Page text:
Georgia House of Representatives votes to define anti-Semitism in state law

The Georgia House of Representatives voted Monday to define anti-Semitism in state law. Advocates say the move would help prosecutors and other officials identify hate crimes and illegal discrimination against Jewish people.

Lawmakers voted 136-22 to approve the measure, just weeks after some residents in suburban Atlanta noted it Anti-Jewish leaflets left in plastic bags in their driveways. Among them was Democratic Rep. Esther Panitch, one of the bill's sponsors and Georgia's only Jewish lawmaker.

“Kids going out to play in their driveway picked up hateful bags and asked their parents, 'What is that?'” Panitch said, adding, “A bill of this nature should be uncontested. It gives our legal system a clear definition of anti-Semitism.”

In 2020, Georgia passed a hate crimes law that imposes additional penalties for crimes motivated by race, color, religion, national origin, sex, sexual orientation, gender or disability.

Panitch and other supporters of House Law 30 said his legal definition of anti-Semitism was necessary because officials don't always recognize it. The bill will move to the Georgia Senate for further debate.

The measure would adopt into state law a definition from the International Holocaust Remembrance Alliance that defines anti-Semitism as a “perception of Jews that can be expressed as hatred of Jews” and can have both “rhetorical and physical manifestations.”

This includes “attacking the state of Israel,” although the alliance states on its website that “criticism of Israel that is comparable to criticism of other countries cannot be viewed as anti-Semitic.”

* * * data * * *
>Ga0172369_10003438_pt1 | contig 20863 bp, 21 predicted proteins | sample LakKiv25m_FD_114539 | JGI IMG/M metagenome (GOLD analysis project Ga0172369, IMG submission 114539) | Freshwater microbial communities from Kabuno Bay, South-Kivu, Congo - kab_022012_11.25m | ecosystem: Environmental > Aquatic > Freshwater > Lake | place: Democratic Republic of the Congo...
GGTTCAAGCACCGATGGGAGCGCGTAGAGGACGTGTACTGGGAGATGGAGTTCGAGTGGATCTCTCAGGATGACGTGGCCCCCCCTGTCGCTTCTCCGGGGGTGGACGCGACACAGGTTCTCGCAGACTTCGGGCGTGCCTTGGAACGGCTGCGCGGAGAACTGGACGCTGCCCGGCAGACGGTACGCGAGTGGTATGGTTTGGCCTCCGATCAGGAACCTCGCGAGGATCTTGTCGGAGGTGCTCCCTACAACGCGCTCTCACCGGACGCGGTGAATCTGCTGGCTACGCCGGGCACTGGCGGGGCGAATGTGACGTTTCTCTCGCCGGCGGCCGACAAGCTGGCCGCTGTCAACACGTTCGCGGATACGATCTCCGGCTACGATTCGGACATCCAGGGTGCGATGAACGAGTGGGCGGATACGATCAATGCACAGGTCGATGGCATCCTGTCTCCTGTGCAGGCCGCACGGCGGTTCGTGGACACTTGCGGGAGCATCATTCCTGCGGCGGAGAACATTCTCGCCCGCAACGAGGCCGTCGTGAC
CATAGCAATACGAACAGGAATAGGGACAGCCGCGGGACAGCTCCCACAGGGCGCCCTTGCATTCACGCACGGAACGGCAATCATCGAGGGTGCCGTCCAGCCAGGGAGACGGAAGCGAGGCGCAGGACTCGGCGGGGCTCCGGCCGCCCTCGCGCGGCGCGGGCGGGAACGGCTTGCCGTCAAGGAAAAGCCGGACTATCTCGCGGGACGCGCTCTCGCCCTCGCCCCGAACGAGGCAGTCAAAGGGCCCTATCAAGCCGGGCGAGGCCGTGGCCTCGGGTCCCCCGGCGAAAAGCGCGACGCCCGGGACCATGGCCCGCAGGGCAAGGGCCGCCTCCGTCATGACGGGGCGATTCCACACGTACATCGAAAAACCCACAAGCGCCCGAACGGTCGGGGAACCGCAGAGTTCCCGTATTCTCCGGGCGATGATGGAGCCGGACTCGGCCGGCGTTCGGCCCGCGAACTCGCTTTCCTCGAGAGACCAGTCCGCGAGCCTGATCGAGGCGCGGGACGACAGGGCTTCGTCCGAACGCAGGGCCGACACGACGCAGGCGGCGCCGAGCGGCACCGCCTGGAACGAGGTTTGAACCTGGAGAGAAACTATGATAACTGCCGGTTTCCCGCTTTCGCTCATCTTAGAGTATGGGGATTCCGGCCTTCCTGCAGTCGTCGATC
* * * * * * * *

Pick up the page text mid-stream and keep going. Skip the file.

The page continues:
Some lawmakers who voted against the measure said they feared it would violate freedom of expression, including the right to criticize the Israeli government.

“How far will you go to police our words?” said Rep. El-Mahdi Holly, D-Stockbridge, adding: “We must preserve our American values ​​and vote no on this definition.”

Panitch said her bill would not create new crimes but rather provide prosecutors with guidance in deciding whether there is enough evidence in criminal cases to trigger increased penalties for hate crimes. A legal definition of anti-Semitism would also help with unlawful discrimination, she said.

“You need a definition to say that a swastika is anti-Semitic,” Panitch said. “It's that simple. Things you think would be obvious aren't obvious.”

Rep. John Carson, R-Marietta, said similar proposals have become law in states including Arizona, Arkansas, Iowa and Tennessee. Other supporters of the Georgia measure said they were concerned that anti-Semitism appears to be on the rise in the United States.

A poll conducted last fall by the American Jewish Committee found that four out of five American Jews said this Anti-Semitism in the USA has increased in the last five years. A quarter of respondents said they had been a direct victim of anti-Semitic comments, either in person or on social media.